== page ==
It does not appear from the moving papers, however, that Thomas ever took a direct appeal from his convictions. Normally failure to utilize a state's appellate machinery precludes relief in a collateral proceeding if the asserted errors could have been corrected on appeal. This is the essence of the "forfeiture" or "abortive state proceeding" problem discussed in Brown v. Allen, 344 U.S. 443, 482-487, 73 S. Ct. 397, 97 L. Ed. 469 (1953), and more recently by this court in Whitley v. Steiner, 293 F.2d 895, 897-900 (4th Cir., 1961), cert. denied 368 U.S. 980, 82 S. Ct. 476, 7 L. Ed. 2d 521 (1962). See also Reitz, "Federal Habeas Corpus: Impact of an Abortive State Proceeding," 74 Harv. L. Rev. 1315 (1961). But the rule is not unyielding and "federal habeas corpus is allowed where time has expired without appeal when the prisoner is detained without opportunity to appeal because of lack of counsel, incapacity, [our emphasis] or some interference by officials." Brown v. Allen, supra, 344 U.S. at 485-486, 73 S. Ct. at 422; Whitley v. Steiner, supra, 293 F.2d at 899.1  The instant case is clearly governed by the exception, for "incapacity" is manifest from the allegations of the petition. If Thomas was, as claimed, laboring under the incapacitating effect of insanity at his trial, it would be wholly unreasonable to bar access to the federal courts because of his initial failure to perfect an appeal. Massey v. Moore, 348 U.S. 105, 109, 75 S. Ct. 145, 99 L. Ed. 135 (1954). The District Court did not adopt such a view. Nor do we.

We turn to Thomas' primary contention that his convictions were tainted with unfairness amounting to a denial of due process because the state court put him on trial after being fully apprised of the possibility that he was then insane without meeting the issue of his mental capacity to stand trial. Because there has been no plenary hearing on the factual issues raised by his petition, as set forth earlier in this opinion, we must accept his allegations as true for the purposes of this appeal. Holly v. Smyth, 280 F.2d 536, 537 (4th Cir., 1960); Bolling v. Smyth, 281 F.2d 192 (4th Cir., 1960); Clark v. Warden, 293 F.2d 479, 481 (4th Cir., 1961); Jones v. Cunningham, 297 F.2d 851, 852 (4th Cir., 1962). The facts alleged entitle Thomas to a hearing on the question whether he was insane at the time of the trial. Massey v. Moore, supra, 348 U.S. at 107, 75 S. Ct. at 146.

It is a principle of long standing that an insane man may not be tried for a crime.2  Virginia has assiduously observed this just rule and provides by statute: "No person shall, while he is insane, be tried for a criminal offense * * *."3  Few would doubt that a defendant is entitled to be present at all stages of his trial. See Near v. Cunningham, 313 F.2d 929 (4th Cir., 1963). Cf., Rakes v. United States, 309 F.2d 686 (4th Cir., 1962). And yet one who is mentally deranged may be as far removed from the proceedings as if physically absent. What the petition here alleges is tantamount to absence, for it charges that "Thomas was definitely insane, and unable on account of said status of insanity of standing trial, or of aiding and assisting his counsel." A man whose mind is so crippled by psychosis that he cannot understand the proceedings or confer intelligently about the case is in no position to plead guilty or to consent to such a plea in his behalf. If the trial court accepted a plea of guilty from such a man, the resulting judgment is vulnerable to collateral attack.4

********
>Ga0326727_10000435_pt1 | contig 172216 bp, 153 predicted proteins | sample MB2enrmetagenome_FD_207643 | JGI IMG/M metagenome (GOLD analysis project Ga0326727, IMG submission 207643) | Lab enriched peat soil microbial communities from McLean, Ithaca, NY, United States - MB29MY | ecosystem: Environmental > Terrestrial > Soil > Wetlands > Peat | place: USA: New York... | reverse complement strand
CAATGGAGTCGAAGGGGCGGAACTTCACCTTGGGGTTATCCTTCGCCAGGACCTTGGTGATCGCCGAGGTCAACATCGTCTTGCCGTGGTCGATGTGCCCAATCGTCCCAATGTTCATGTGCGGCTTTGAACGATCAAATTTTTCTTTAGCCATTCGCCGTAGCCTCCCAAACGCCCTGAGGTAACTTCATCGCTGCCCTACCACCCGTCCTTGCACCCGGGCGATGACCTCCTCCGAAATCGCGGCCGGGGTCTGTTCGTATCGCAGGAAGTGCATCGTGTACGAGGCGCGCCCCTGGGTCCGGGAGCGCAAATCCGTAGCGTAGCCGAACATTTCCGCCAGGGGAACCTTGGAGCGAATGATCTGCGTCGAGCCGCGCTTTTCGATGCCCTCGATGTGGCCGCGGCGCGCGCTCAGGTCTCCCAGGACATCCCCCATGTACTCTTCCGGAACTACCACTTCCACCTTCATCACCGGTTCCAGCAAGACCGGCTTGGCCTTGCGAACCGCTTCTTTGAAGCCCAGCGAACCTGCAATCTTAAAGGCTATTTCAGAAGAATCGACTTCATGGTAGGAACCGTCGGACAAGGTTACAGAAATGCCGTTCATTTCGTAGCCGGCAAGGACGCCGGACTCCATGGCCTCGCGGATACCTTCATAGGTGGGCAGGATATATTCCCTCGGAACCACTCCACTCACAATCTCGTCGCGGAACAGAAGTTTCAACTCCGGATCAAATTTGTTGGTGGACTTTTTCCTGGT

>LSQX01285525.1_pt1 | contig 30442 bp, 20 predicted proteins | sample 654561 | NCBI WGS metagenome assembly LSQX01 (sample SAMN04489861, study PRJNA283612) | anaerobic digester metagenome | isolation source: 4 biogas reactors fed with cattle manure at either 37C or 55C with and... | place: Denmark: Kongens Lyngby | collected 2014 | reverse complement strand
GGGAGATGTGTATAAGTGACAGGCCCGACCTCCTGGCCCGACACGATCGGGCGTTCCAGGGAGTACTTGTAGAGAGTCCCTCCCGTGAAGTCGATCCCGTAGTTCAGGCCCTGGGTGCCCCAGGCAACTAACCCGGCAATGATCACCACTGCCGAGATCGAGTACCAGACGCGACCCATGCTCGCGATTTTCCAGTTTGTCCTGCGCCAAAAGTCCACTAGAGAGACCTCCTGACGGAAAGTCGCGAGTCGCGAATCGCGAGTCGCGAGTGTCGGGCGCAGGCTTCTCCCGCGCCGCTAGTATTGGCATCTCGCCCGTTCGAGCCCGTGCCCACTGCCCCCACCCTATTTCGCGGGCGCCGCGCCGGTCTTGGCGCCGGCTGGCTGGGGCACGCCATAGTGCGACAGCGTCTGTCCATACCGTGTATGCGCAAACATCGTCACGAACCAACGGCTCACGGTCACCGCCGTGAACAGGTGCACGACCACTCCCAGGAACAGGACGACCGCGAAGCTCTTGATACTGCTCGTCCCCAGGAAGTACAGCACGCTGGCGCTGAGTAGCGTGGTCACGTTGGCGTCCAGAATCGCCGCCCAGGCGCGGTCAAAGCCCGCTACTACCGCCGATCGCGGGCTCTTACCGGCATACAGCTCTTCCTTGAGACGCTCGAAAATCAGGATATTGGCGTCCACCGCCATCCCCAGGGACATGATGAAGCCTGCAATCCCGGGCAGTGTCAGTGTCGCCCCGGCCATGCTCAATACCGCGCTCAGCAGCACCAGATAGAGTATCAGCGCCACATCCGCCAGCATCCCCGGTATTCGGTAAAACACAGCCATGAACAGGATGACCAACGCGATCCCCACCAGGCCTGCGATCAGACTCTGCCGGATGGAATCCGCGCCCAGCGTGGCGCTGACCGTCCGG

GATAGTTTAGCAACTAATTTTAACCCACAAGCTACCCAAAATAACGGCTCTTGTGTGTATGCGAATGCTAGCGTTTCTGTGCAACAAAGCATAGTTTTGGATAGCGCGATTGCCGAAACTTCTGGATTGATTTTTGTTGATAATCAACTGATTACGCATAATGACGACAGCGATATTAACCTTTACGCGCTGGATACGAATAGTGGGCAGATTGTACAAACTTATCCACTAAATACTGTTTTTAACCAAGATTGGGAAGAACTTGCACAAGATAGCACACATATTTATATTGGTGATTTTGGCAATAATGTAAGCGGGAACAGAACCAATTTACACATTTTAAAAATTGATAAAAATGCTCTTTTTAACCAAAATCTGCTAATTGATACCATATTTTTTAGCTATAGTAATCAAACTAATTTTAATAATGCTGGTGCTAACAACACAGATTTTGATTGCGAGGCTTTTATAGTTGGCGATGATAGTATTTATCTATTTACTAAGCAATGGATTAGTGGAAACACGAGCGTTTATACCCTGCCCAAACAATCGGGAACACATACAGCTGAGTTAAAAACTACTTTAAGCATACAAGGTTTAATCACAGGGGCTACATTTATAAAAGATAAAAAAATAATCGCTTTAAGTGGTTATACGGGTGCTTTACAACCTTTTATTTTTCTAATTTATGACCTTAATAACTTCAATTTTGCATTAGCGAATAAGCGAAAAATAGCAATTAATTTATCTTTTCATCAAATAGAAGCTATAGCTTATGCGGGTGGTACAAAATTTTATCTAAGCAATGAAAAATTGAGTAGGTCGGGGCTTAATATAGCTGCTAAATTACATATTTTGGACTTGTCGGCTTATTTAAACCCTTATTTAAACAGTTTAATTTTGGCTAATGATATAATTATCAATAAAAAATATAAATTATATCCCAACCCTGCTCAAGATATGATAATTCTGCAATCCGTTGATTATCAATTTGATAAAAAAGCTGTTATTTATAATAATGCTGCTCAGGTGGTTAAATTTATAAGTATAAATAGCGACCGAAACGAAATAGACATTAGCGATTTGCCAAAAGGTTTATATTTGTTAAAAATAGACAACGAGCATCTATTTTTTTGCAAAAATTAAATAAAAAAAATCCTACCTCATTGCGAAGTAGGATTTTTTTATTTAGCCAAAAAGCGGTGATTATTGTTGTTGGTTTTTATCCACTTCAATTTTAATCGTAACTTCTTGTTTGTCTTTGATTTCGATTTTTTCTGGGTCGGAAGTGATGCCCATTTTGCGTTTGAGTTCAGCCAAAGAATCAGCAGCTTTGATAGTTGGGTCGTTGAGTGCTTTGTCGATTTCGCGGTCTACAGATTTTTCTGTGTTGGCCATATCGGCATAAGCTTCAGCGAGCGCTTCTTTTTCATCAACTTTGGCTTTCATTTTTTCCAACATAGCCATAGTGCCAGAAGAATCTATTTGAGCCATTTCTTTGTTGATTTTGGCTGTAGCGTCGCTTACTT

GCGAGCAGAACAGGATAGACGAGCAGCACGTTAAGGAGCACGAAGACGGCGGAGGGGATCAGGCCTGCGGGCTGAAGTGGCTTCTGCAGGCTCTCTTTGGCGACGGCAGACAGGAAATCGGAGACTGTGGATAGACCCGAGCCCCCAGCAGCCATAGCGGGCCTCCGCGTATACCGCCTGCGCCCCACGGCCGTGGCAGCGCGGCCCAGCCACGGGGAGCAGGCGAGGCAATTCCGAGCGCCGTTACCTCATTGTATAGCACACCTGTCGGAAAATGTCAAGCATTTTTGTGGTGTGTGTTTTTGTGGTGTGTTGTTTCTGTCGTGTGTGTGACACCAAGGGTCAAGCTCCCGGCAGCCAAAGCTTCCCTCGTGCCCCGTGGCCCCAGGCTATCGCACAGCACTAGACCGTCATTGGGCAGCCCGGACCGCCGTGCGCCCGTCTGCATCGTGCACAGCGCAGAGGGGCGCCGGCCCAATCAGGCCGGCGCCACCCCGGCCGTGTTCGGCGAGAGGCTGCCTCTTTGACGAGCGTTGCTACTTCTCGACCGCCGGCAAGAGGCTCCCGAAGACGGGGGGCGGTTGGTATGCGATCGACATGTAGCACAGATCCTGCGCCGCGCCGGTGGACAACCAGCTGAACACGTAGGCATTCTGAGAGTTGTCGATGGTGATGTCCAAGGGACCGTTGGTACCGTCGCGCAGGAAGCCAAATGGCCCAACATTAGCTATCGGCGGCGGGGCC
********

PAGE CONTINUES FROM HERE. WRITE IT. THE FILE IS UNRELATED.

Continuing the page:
Of course, an accused is presumed to be sane at trial unless his mental condition is called into question by proof to the contrary.5  Likewise his efforts to overcome the presumption of sanity may be circumscribed by state prescriptions as to the quantum of proof and legal tests of insanity.6  At the same time, procedural due process requires that a state shall afford him adequate opportunity to raise the issue.7  In clear recognition of its constitutional obligation, Virginia expressly authorizes a hearing on the question whether "the person to be tried is in such a mental condition that his confinement in a hospital for the insane, or colony for the feeble-minded, for proper care and observation is necessary to attain the ends of justice."8  Since a defendant cannot always be expected to demand an examination for himself, the judge may invoke the procedure sua sponte.9  Upon a proper showing, several courses of action are open to a Virginia court. It may commit the accused to a mental institution for observation, appoint a commission of impartial experts in the field of psychiatry, or empanel a special jury to determine his mental status.10  In any event, the Virginia law commands that the court "shall suspend the trial" until the accused is either pronounced sane or restored to sanity after a period of treatment.11